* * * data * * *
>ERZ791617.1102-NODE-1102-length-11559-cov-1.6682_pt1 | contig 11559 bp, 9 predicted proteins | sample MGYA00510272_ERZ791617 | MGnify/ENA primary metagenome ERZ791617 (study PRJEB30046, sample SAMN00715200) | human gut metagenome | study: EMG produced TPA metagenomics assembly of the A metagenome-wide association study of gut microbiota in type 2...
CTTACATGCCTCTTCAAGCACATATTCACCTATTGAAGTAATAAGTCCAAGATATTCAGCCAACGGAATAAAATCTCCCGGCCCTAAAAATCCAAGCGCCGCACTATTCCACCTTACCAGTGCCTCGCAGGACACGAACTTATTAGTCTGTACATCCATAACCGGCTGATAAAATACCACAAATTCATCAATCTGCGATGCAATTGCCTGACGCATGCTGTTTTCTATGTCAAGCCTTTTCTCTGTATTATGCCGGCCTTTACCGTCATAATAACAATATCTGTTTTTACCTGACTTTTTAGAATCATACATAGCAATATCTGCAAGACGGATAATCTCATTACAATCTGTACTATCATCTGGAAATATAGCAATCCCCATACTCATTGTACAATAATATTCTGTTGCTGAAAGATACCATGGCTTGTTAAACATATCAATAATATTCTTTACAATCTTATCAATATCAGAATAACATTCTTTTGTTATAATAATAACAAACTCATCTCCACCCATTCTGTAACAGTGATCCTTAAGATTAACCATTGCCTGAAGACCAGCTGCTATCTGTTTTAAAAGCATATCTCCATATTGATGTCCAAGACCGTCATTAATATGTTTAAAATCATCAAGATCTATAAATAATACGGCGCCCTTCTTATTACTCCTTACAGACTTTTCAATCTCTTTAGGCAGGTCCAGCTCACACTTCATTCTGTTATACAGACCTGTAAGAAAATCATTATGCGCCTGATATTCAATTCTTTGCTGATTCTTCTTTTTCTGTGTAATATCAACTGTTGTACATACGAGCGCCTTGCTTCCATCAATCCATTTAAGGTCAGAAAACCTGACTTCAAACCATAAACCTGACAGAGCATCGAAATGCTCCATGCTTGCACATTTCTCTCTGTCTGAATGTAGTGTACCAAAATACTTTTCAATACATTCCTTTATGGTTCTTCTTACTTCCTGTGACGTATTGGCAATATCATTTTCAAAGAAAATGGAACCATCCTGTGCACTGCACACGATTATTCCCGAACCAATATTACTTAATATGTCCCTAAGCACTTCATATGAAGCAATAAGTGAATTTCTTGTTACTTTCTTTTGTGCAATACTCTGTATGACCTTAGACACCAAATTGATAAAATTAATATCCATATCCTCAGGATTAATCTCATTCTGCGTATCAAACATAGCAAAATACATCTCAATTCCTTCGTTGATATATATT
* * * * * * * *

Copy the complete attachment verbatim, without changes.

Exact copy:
>ERZ791617.1102-NODE-1102-length-11559-cov-1.6682_pt1 | contig 11559 bp, 9 predicted proteins | sample MGYA00510272_ERZ791617 | MGnify/ENA primary metagenome ERZ791617 (study PRJEB30046, sample SAMN00715200) | human gut metagenome | study: EMG produced TPA metagenomics assembly of the A metagenome-wide association study of gut microbiota in type 2...
CTTACATGCCTCTTCAAGCACATATTCACCTATTGAAGTAATAAGTCCAAGATATTCAGCCAACGGAATAAAATCTCCCGGCCCTAAAAATCCAAGCGCCGCACTATTCCACCTTACCAGTGCCTCGCAGGACACGAACTTATTAGTCTGTACATCCATAACCGGCTGATAAAATACCACAAATTCATCAATCTGCGATGCAATTGCCTGACGCATGCTGTTTTCTATGTCAAGCCTTTTCTCTGTATTATGCCGGCCTTTACCGTCATAATAACAATATCTGTTTTTACCTGACTTTTTAGAATCATACATAGCAATATCTGCAAGACGGATAATCTCATTACAATCTGTACTATCATCTGGAAATATAGCAATCCCCATACTCATTGTACAATAATATTCTGTTGCTGAAAGATACCATGGCTTGTTAAACATATCAATAATATTCTTTACAATCTTATCAATATCAGAATAACATTCTTTTGTTATAATAATAACAAACTCATCTCCACCCATTCTGTAACAGTGATCCTTAAGATTAACCATTGCCTGAAGACCAGCTGCTATCTGTTTTAAAAGCATATCTCCATATTGATGTCCAAGACCGTCATTAATATGTTTAAAATCATCAAGATCTATAAATAATACGGCGCCCTTCTTATTACTCCTTACAGACTTTTCAATCTCTTTAGGCAGGTCCAGCTCACACTTCATTCTGTTATACAGACCTGTAAGAAAATCATTATGCGCCTGATATTCAATTCTTTGCTGATTCTTCTTTTTCTGTGTAATATCAACTGTTGTACATACGAGCGCCTTGCTTCCATCAATCCATTTAAGGTCAGAAAACCTGACTTCAAACCATAAACCTGACAGAGCATCGAAATGCTCCATGCTTGCACATTTCTCTCTGTCTGAATGTAGTGTACCAAAATACTTTTCAATACATTCCTTTATGGTTCTTCTTACTTCCTGTGACGTATTGGCAATATCATTTTCAAAGAAAATGGAACCATCCTGTGCACTGCACACGATTATTCCCGAACCAATATTACTTAATATGTCCCTAAGCACTTCATATGAAGCAATAAGTGAATTTCTTGTTACTTTCTTTTGTGCAATACTCTGTATGACCTTAGACACCAAATTGATAAAATTAATATCCATATCCTCAGGATTAATCTCATTCTGCGTATCAAACATAGCAAAATACATCTCAATTCCTTCGTTGATATATATT